The collaboration between FIMM cancer research groups, the FIMM Technology Centre and Biobanking Infrastructure, as well as the Finnish healthcare providers has resulted in:
- establishment of the first national disease biobank in Finland
- development and application of high-throughput platforms to understand disease mechanisms and reposition old drugs for new indications
- bridging the gap between basic and clinical research by applying research technologies to patient samples and immediately delivering the results to the clinic
- establishing and building collaborations with the pharmaceutical industry to facilitate drug development and advance early phase clinical trials in Finland.
The initial focus on leukaemia research has resulted in a series of publications in top level journals (e.g. NEJM, Nature, Cancer Discovery, Blood, Leukaemia). These studies have established FIMM and its collaborators as global leaders in functional assessment and translational research in this disease area.While leukaemia has been the basis and flagship of this programme, it has expanded to other cancer types, including multiple myeloma, ovarian cancer, prostate cancer, renal cell carcinoma, lung cancer, and melanoma.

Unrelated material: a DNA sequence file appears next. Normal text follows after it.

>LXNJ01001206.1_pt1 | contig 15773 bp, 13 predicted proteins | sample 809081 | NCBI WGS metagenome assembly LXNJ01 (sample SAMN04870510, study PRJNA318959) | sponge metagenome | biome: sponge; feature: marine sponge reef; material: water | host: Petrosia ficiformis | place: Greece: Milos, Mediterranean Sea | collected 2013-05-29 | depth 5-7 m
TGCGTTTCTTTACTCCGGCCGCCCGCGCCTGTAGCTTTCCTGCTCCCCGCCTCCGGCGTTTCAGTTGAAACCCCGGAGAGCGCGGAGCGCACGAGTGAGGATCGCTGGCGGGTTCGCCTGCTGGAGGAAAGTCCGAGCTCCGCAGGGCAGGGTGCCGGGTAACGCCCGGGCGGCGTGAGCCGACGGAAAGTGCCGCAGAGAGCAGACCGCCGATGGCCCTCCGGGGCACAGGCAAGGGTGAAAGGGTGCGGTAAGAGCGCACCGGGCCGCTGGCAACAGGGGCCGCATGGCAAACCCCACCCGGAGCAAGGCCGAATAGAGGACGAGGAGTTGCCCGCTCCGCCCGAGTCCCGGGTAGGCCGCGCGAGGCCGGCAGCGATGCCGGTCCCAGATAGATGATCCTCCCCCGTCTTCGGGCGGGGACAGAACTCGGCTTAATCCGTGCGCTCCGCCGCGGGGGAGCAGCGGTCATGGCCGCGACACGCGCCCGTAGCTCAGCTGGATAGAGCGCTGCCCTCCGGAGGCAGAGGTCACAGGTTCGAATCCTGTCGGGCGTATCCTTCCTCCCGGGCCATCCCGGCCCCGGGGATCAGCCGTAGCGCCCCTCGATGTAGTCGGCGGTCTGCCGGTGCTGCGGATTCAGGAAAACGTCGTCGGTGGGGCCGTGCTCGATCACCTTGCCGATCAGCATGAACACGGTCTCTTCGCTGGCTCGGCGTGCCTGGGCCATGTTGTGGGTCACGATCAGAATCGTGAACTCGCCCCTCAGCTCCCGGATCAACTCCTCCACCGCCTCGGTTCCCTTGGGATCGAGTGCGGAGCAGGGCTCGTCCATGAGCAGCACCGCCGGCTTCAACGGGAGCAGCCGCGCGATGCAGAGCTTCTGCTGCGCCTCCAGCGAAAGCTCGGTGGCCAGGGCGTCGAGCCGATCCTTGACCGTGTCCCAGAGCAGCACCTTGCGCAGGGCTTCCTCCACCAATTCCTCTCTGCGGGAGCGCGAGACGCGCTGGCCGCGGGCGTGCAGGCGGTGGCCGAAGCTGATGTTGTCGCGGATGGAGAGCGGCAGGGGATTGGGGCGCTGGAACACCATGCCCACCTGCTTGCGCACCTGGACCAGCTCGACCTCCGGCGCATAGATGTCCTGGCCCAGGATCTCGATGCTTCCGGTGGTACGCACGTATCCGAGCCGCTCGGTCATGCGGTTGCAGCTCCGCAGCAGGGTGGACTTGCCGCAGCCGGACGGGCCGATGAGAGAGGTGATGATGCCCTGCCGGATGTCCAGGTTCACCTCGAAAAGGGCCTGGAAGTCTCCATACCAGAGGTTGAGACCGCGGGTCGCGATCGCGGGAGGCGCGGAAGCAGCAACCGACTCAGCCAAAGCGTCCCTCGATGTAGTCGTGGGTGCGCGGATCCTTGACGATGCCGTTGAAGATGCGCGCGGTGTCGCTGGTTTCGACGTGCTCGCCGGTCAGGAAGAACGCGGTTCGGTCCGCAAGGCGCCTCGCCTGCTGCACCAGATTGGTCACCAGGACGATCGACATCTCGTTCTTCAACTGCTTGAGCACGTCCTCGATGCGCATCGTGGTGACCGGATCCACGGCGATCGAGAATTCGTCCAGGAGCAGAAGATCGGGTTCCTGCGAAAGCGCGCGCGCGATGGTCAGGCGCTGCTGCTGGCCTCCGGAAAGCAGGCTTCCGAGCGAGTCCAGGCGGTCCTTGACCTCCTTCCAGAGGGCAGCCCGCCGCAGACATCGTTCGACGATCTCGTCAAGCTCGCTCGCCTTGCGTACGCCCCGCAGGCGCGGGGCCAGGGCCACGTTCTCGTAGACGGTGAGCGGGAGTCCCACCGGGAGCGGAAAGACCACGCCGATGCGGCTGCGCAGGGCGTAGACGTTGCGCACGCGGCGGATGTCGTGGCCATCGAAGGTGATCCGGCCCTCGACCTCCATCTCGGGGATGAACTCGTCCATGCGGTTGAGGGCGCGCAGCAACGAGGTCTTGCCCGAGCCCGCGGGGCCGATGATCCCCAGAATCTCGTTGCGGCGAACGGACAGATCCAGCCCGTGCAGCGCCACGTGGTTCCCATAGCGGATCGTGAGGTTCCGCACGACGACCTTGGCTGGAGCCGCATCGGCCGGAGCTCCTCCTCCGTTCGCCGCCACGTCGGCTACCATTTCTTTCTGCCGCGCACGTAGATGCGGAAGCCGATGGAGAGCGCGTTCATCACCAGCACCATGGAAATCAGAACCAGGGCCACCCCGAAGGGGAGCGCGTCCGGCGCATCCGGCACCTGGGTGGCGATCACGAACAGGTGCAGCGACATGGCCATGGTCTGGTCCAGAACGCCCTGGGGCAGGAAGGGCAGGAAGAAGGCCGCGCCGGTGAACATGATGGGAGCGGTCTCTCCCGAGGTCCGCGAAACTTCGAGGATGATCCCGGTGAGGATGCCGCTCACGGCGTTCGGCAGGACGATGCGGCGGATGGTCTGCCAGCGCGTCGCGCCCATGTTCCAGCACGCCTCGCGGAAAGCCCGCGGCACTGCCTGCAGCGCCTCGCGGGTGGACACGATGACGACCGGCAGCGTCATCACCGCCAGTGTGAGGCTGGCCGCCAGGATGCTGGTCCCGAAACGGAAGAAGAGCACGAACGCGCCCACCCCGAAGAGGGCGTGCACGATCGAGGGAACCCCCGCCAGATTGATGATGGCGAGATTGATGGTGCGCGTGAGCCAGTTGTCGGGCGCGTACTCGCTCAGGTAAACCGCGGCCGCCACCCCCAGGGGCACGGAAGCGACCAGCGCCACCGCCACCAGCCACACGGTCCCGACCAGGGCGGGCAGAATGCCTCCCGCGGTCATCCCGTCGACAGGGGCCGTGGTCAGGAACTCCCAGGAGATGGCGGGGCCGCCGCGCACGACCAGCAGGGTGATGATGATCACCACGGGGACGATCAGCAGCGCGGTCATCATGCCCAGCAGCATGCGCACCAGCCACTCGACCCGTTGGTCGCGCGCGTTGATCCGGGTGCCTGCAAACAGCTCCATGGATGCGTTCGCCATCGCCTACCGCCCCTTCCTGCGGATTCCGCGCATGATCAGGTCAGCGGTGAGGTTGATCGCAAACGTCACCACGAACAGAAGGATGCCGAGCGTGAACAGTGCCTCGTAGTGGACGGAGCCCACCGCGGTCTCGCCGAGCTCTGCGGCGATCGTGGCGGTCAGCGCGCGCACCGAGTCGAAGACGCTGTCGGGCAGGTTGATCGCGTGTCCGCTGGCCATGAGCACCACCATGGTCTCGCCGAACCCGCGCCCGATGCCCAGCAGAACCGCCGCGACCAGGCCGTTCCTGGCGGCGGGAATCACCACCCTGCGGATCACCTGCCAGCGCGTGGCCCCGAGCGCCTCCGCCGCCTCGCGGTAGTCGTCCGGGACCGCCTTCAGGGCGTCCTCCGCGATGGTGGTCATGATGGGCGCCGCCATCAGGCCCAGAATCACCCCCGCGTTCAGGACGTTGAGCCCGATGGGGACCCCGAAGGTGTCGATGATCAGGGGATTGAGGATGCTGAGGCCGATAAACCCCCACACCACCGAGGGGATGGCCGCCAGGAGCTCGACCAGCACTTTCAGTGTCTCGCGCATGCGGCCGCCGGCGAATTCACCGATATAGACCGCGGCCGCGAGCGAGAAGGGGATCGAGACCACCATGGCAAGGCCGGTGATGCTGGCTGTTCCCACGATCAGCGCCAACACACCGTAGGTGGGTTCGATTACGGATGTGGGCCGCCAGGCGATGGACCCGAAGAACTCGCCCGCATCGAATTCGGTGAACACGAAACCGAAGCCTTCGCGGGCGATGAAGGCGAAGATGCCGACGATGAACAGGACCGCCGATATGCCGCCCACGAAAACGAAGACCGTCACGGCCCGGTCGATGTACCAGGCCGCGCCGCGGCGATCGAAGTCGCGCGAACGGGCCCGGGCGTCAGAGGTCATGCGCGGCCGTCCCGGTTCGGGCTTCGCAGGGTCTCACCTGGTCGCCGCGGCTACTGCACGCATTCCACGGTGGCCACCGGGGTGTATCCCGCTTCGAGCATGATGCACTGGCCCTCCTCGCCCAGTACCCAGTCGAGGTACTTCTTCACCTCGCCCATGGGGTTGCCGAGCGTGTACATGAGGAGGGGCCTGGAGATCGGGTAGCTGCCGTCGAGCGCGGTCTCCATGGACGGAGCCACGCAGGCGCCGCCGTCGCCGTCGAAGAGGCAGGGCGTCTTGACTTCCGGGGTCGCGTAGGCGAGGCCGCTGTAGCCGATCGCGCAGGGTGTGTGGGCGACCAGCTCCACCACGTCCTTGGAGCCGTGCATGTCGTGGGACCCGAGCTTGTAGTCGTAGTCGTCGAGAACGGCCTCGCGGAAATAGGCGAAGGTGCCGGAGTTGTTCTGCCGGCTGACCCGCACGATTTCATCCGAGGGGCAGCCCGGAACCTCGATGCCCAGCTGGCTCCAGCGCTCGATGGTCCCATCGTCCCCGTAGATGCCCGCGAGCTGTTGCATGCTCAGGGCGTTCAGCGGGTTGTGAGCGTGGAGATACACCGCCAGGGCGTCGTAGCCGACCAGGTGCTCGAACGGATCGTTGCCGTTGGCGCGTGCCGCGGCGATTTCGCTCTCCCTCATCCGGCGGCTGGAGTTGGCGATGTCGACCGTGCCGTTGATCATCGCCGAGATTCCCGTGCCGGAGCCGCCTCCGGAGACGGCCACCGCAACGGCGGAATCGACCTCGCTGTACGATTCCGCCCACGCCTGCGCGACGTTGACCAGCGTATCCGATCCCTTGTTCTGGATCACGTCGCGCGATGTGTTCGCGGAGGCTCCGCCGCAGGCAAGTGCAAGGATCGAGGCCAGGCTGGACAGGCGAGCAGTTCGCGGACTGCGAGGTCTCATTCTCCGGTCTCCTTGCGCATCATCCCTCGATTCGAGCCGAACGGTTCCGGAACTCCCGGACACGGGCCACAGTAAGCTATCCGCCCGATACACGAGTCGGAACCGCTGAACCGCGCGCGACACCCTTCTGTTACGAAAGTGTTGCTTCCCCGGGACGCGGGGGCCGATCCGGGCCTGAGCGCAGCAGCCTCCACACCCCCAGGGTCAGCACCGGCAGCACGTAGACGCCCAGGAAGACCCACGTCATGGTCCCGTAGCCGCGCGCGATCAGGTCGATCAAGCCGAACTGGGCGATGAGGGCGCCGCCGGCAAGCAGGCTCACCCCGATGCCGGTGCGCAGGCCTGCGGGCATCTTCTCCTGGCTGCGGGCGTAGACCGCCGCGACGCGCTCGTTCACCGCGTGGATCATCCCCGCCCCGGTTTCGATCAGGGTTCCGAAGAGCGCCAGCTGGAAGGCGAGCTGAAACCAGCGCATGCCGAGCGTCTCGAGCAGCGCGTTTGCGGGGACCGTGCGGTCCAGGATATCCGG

A key area of focus for several FIMM research groups, and building from the DSRT techniques, includes the development of AI and machine learning tools to integrate clinical, functional, and genomic profiles to predict drug targets and to identify response-predictive marker combinations for improved clinical translation—including prediction of effective synergistic drug combinations. FIMM researchers, along with their collaborators at Helsinki Institute for Information Technology HIIT, have excelled in several international crowdsourcing competitions for highly demanding scientific problems, including response prediction in cancer cells and patients. Winning models have been published in Nature Biotechnology in 2014 and Lancet Oncology in 2016.
The systems-wide approaches to understand disease progression and treatment response of cancer have been complemented with strong disease modelling and functional studies. For example, studies of immunocompetent murine models of lung cancer have provided evidence that the cell-of-origin plays a major role in the aetiology of histotype-specific tumour progression, amounting to heterogeneity in lesion-specific immune microenvironments (Nagaraj et al. 2017). In addition, tumour explant modelling refined through a public-private IMI-PREDECT consortium effort (2011-2016, coordinated from FIMM), showed that combination responses to signalling inhibitors corresponds with spatially-defined targeted pathway activities. These modelling efforts not only yielded protocols and tissue biomarkers of drug response, but importantly, endorse that phenotypic profiling of functional drug responses of each individual patient’s unique tumour tissue is essential.